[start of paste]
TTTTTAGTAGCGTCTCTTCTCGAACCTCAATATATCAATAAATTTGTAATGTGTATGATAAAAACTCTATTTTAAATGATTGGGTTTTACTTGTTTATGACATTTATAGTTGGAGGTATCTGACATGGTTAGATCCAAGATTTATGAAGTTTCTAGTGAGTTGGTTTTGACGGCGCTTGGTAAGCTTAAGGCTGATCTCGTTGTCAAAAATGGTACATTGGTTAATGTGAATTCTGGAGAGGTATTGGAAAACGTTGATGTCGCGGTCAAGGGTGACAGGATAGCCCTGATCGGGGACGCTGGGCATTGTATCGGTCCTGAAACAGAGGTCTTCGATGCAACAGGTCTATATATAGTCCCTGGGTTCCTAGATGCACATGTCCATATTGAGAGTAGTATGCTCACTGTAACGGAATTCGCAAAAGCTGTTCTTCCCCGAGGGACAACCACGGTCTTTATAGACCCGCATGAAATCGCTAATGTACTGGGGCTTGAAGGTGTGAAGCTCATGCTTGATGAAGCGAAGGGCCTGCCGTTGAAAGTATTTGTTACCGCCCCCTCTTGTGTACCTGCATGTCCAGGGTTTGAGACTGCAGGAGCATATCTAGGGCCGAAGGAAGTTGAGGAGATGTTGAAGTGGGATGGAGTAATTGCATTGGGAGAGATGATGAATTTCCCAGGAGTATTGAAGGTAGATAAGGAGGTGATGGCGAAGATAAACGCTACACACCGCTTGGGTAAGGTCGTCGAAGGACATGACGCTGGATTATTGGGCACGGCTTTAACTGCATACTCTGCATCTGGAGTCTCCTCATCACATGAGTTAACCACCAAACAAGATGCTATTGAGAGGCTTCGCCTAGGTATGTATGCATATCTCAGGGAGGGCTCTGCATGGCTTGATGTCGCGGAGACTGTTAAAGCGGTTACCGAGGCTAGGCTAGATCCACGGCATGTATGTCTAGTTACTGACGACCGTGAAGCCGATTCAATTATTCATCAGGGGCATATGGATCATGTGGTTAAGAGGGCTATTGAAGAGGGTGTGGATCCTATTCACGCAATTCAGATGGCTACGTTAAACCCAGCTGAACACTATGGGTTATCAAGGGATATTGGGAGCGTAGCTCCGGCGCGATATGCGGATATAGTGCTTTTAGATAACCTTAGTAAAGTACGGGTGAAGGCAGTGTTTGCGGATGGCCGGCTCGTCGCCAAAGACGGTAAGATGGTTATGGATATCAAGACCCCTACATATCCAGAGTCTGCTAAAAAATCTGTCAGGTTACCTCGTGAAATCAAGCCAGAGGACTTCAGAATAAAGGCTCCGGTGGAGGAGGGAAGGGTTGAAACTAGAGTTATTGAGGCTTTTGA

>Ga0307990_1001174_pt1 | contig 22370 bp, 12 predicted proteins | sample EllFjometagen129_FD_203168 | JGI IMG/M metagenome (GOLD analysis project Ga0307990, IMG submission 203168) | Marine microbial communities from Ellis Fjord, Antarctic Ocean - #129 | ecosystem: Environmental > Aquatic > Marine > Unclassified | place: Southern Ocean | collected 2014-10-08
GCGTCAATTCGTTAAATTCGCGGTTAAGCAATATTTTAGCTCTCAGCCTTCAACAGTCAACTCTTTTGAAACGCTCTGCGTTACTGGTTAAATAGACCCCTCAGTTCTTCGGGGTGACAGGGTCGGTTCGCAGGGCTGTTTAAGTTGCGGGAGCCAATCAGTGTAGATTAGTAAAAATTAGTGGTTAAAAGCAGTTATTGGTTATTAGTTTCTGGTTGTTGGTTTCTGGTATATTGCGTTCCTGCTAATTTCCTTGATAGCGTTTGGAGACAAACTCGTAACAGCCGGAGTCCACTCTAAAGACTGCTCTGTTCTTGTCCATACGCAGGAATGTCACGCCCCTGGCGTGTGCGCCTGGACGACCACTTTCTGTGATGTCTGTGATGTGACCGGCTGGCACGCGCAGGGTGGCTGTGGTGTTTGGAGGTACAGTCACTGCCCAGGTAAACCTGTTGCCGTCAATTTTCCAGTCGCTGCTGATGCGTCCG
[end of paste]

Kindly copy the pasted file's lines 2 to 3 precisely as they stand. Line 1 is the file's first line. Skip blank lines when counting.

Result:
>Ga0307990_1001174_pt1 | contig 22370 bp, 12 predicted proteins | sample EllFjometagen129_FD_203168 | JGI IMG/M metagenome (GOLD analysis project Ga0307990, IMG submission 203168) | Marine microbial communities from Ellis Fjord, Antarctic Ocean - #129 | ecosystem: Environmental > Aquatic > Marine > Unclassified | place: Southern Ocean | collected 2014-10-08
GCGTCAATTCGTTAAATTCGCGGTTAAGCAATATTTTAGCTCTCAGCCTTCAACAGTCAACTCTTTTGAAACGCTCTGCGTTACTGGTTAAATAGACCCCTCAGTTCTTCGGGGTGACAGGGTCGGTTCGCAGGGCTGTTTAAGTTGCGGGAGCCAATCAGTGTAGATTAGTAAAAATTAGTGGTTAAAAGCAGTTATTGGTTATTAGTTTCTGGTTGTTGGTTTCTGGTATATTGCGTTCCTGCTAATTTCCTTGATAGCGTTTGGAGACAAACTCGTAACAGCCGGAGTCCACTCTAAAGACTGCTCTGTTCTTGTCCATACGCAGGAATGTCACGCCCCTGGCGTGTGCGCCTGGACGACCACTTTCTGTGATGTCTGTGATGTGACCGGCTGGCACGCGCAGGGTGGCTGTGGTGTTTGGAGGTACAGTCACTGCCCAGGTAAACCTGTTGCCGTCAATTTTCCAGTCGCTGCTGATGCGTCCG